Generally, federal law doesn’t allow debt collectors to talk with people other than the consumer about his/her debt. (FDCPA § 805(b)) One important exception is when the collector is trying to locate the consumer. The collector must
- identify him/herself
- say that he/she is trying to get or update contact information about the consumer.
The collector may not
- say the consumer owes a debt
- identify his/her employer unless “expressly requested.” (FDCPA § 804(1)(2)).
How often do collectors in these contacts talk about things other than locating the consumer? What are they talking about, and why? Are new federal rules needed to protect the consumer -- or the person the collector has contacted?
It can be tricky for the collector to identify him/herself without also revealing that he/she is trying to find the consumer to collect a debt. Some collectors use an alias. Should this be allowed? Only under some circumstances? In the same way, if the person contacted expressly asks who the collector is working for, giving the company's true name might reveal that this is a debt collection matter. Is there a way to handle this problem?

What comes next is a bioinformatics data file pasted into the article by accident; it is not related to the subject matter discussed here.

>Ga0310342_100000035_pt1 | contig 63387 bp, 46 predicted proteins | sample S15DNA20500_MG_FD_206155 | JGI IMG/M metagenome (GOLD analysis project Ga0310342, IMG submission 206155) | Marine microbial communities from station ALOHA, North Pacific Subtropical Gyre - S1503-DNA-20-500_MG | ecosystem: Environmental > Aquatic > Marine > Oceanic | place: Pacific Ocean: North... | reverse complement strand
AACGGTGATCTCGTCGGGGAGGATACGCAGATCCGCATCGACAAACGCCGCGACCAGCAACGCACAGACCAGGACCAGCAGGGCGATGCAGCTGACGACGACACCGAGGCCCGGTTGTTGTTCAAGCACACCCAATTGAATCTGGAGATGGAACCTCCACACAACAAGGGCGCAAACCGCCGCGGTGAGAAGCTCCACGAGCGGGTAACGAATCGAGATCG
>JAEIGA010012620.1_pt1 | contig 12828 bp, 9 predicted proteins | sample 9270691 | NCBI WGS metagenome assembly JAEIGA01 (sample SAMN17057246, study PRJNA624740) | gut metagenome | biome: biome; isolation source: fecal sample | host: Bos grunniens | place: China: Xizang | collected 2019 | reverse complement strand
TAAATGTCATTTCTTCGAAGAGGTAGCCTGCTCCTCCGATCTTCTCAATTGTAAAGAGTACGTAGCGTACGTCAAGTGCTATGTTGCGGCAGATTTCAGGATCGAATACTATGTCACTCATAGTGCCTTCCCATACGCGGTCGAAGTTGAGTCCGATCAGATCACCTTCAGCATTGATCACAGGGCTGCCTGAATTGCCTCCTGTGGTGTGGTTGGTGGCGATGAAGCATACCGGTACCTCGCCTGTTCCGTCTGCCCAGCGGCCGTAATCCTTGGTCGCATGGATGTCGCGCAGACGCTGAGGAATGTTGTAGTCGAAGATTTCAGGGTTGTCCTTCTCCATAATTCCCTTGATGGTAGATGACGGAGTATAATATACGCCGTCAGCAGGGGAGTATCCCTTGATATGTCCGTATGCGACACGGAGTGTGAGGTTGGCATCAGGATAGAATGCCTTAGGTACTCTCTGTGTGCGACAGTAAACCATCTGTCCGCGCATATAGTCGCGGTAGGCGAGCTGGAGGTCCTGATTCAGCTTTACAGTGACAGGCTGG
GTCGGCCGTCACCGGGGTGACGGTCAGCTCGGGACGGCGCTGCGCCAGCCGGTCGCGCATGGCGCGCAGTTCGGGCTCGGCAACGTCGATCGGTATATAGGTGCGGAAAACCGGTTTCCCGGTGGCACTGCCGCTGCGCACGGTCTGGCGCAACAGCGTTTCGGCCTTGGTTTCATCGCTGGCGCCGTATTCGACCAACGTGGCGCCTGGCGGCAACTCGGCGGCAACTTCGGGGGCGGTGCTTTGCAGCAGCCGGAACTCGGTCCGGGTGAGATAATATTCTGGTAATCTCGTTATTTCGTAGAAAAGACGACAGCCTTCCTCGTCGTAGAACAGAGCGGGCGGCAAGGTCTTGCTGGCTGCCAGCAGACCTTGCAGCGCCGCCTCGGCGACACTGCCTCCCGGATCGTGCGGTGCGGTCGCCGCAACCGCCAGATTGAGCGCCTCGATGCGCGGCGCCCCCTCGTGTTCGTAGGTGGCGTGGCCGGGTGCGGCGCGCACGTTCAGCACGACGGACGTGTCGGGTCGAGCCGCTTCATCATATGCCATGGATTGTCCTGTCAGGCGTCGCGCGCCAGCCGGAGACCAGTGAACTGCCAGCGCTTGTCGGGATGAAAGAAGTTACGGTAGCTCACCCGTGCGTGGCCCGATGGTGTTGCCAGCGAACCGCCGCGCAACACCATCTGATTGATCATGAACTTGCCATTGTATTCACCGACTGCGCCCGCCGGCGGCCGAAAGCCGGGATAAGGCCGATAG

The collector can’t contact a person more than once to try to get location information unless the collector reasonably believes that
- the first response was wrong or incomplete, and
- the person now has correct or complete contact information (FDCPA § 804(3)).
Should a new federal rule spell out what it takes for a collector to "reasonably" believe these two things?
When the consumer is represented by an attorney for the debt, the collector can’t ask other people for location information unless the attorney doesn’t respond in “a reasonable period of time” (FDCPA § 804(6)). Should there be a federal rule on how long a reasonable period of time is? (For related questions, see Unlawful collection practices—Communicating with a consumer who has an attorney.)